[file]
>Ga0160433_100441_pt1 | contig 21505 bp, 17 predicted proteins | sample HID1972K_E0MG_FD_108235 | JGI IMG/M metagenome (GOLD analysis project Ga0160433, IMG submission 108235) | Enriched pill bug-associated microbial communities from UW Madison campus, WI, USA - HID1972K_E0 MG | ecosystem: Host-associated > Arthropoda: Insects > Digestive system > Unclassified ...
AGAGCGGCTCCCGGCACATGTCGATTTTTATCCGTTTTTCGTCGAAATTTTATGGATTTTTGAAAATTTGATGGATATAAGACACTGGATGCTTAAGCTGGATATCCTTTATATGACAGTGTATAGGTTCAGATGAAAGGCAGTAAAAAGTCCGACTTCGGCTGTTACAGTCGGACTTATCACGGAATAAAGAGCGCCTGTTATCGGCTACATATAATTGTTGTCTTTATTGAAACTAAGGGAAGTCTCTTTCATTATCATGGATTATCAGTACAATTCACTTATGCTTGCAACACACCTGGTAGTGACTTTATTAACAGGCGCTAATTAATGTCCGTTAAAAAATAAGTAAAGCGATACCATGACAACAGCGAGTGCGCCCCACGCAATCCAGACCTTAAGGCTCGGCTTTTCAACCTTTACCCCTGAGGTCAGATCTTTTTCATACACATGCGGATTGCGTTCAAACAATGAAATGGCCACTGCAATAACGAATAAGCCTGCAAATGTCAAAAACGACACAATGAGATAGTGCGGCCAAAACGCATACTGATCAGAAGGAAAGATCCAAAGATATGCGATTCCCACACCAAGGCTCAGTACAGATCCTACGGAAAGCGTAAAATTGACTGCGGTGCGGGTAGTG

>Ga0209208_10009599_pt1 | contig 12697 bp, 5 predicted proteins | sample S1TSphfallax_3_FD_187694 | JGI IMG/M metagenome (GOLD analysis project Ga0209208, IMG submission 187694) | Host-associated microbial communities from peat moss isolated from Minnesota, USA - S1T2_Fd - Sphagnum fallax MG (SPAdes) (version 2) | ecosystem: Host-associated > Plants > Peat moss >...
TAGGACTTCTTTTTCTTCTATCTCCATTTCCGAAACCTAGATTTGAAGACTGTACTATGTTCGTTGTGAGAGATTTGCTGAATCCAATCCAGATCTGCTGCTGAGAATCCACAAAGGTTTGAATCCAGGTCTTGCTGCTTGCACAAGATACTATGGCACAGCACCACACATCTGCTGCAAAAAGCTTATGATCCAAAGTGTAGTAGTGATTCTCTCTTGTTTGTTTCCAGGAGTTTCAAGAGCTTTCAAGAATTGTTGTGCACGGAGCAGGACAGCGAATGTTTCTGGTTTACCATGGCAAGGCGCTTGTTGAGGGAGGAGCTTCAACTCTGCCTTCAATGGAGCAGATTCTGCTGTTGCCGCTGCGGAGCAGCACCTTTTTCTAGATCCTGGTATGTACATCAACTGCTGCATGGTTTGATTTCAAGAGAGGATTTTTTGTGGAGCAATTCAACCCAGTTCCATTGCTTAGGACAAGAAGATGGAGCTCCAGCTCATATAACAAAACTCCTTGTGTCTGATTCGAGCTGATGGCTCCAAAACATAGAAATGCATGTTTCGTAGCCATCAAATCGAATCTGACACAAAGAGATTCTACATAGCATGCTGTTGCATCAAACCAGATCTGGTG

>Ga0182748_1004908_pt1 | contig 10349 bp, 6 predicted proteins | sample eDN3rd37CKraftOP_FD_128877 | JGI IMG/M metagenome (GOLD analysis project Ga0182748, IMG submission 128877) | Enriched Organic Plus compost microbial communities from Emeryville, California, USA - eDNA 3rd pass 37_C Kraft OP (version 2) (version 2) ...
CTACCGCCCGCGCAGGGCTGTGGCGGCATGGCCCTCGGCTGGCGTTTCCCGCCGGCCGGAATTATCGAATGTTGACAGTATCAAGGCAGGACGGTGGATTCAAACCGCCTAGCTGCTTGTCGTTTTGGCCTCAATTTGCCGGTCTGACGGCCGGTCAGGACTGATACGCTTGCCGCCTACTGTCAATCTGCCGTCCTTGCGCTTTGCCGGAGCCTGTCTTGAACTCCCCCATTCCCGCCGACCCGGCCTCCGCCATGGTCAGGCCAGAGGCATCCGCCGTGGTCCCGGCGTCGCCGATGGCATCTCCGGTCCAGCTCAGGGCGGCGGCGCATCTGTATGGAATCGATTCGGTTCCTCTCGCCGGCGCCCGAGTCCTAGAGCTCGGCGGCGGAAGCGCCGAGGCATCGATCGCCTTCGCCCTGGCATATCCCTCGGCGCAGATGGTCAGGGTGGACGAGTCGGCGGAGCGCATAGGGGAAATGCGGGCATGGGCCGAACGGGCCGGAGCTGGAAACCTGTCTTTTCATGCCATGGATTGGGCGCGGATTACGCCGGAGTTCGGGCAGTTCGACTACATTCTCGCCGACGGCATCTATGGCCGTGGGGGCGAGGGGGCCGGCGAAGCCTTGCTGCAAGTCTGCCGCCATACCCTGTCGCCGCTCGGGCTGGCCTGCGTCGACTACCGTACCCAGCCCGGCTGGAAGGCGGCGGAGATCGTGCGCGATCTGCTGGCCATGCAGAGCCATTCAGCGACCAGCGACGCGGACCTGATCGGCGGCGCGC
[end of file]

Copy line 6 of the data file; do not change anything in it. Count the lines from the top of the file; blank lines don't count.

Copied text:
CTACCGCCCGCGCAGGGCTGTGGCGGCATGGCCCTCGGCTGGCGTTTCCCGCCGGCCGGAATTATCGAATGTTGACAGTATCAAGGCAGGACGGTGGATTCAAACCGCCTAGCTGCTTGTCGTTTTGGCCTCAATTTGCCGGTCTGACGGCCGGTCAGGACTGATACGCTTGCCGCCTACTGTCAATCTGCCGTCCTTGCGCTTTGCCGGAGCCTGTCTTGAACTCCCCCATTCCCGCCGACCCGGCCTCCGCCATGGTCAGGCCAGAGGCATCCGCCGTGGTCCCGGCGTCGCCGATGGCATCTCCGGTCCAGCTCAGGGCGGCGGCGCATCTGTATGGAATCGATTCGGTTCCTCTCGCCGGCGCCCGAGTCCTAGAGCTCGGCGGCGGAAGCGCCGAGGCATCGATCGCCTTCGCCCTGGCATATCCCTCGGCGCAGATGGTCAGGGTGGACGAGTCGGCGGAGCGCATAGGGGAAATGCGGGCATGGGCCGAACGGGCCGGAGCTGGAAACCTGTCTTTTCATGCCATGGATTGGGCGCGGATTACGCCGGAGTTCGGGCAGTTCGACTACATTCTCGCCGACGGCATCTATGGCCGTGGGGGCGAGGGGGCCGGCGAAGCCTTGCTGCAAGTCTGCCGCCATACCCTGTCGCCGCTCGGGCTGGCCTGCGTCGACTACCGTACCCAGCCCGGCTGGAAGGCGGCGGAGATCGTGCGCGATCTGCTGGCCATGCAGAGCCATTCAGCGACCAGCGACGCGGACCTGATCGGCGGCGCGC